Saudi Arabia in a sweet spot
Saudi Arabia will be a particularly diverse source of urbanisation-related opportunities over the coming decade. The kingdom has an above-average per capita income for MENA ($23,339 in 2018) and its urban population is expected to increase by almost 5m by 2030. Moreover, according to the UN, Saudi Arabia has the largest construction industry in the region, valued at $40.3bn in 2018.
The country’s Saudi Vision 2030 plans the construction of high-volume residential and commercial developments, such as the $5bn mixed-use Al Wedyan project in Riyadh. Meanwhile, another objective of the strategy is to transform 10 cities across the kingdom into smart cities, starting with Mecca, Riyadh, Jeddah, Al Madinah, Al Ahsa and the futuristic new city NEOM. In terms of rail projects, the government is continuing to develop Mecca and Riyadh’s metro systems.
As with the rest of the GCC, constrained public finances will likely result in the government implementing pro-business reforms to attract greater private and foreign investment into urban developments. Already, the Saudi Arabian General Investment Authority aims to attract 200 international SMEs and 50 venture capital companies into the country by 2030, with construction set to benefit.
Larger cities to cause supply-chain strain
Larger urban populations will increase MENA’s reliance on imported food, as there is limited potential for agricultural sectors across the region to boost production. With rare exceptions such as Morocco, deteriorating access to water resources in most MENA countries will cap improvements in farming productivity, and cement a reliance on imported food and the water imports these embody. This trend is already apparent in Egypt, one of the region’s most rapidly urbanising countries, where the government passed a bill in 2017 penalising the farming of water-intensive crops, such as rice, outside designated areas.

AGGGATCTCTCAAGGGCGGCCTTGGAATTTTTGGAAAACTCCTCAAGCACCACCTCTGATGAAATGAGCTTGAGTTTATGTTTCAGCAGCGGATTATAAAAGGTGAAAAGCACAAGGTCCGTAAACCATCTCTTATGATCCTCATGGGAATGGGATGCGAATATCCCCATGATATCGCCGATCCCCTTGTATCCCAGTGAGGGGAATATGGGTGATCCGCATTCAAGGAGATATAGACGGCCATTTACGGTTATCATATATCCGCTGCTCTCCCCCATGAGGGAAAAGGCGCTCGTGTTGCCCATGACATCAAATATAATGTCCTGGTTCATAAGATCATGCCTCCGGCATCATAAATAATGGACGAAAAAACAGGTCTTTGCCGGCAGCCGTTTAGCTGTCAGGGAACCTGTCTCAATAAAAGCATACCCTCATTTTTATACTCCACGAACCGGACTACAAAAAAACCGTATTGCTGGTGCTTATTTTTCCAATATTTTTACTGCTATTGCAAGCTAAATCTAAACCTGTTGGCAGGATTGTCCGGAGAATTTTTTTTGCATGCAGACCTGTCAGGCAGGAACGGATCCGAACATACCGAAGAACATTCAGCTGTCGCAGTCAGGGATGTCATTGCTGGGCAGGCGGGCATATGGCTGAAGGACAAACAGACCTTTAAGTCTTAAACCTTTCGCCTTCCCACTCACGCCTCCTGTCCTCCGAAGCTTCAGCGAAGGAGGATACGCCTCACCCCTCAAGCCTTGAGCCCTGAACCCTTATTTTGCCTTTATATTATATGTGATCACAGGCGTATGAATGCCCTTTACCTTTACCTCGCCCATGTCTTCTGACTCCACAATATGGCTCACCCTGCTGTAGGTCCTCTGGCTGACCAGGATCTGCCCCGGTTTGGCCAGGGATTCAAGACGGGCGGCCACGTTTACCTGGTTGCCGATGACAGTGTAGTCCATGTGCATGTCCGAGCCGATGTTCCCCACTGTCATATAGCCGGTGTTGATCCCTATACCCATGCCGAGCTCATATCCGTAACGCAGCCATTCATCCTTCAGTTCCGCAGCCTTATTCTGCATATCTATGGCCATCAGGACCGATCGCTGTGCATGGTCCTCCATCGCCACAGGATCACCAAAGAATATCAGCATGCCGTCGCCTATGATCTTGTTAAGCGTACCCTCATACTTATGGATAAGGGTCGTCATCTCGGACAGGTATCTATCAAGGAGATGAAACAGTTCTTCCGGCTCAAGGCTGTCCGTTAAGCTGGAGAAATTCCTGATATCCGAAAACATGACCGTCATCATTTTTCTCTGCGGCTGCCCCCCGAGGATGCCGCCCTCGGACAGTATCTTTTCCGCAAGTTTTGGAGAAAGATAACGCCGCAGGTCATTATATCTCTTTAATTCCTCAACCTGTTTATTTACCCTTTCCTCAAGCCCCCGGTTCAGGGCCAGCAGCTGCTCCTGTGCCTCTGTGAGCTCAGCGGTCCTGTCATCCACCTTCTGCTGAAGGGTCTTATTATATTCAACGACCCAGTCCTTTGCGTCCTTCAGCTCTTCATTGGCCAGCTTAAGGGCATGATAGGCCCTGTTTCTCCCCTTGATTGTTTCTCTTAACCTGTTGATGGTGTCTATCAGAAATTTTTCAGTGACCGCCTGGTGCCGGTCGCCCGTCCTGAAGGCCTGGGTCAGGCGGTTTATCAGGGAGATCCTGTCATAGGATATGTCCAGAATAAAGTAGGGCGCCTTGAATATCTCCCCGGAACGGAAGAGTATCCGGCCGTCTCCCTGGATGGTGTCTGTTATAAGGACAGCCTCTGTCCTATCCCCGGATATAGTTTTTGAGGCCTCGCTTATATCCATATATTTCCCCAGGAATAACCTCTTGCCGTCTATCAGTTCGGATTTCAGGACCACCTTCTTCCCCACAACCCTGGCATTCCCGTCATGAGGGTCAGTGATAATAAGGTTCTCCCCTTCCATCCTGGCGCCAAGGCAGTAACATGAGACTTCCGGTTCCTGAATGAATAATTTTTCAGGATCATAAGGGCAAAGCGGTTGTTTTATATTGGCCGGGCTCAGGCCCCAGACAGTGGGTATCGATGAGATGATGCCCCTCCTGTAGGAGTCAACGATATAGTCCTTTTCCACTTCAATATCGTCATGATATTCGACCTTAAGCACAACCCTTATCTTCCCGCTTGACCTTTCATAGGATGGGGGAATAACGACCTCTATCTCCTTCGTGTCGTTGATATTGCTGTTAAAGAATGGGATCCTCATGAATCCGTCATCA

Global exporters of grain, meat and dairy producers, which currently account for half of MENA’s food imports, will benefit from this trend. Key suppliers are in Latin America (Brazil, Argentina), Europe (France, Russia), the US and India.
Infrastructure deficit to widen in Iran, Iraq, Syria and Yemen
In Iran, Iraq, Syria and Yemen, factors including political instability, weak government finances, limited state capacity and low private sector incomes will constrain development of urban infrastructure to meet rapidly rising demand. Of the 10 MENA cities forecast to see the largest population increases over the next decade, seven are in Iraq, Iran, Syria or Yemen.
The resulting proliferation of sub-standard housing and inadequate public services in these cities will undermine social stability, increasing the frequency of unrest in already unstable countries.
John Davies is an economist with a special interest in emerging markets, global trade and heavy industry. He is the co-founder of research and analysis firm, North Shore Analysis.
 UN World Urbanisation Prospects 2018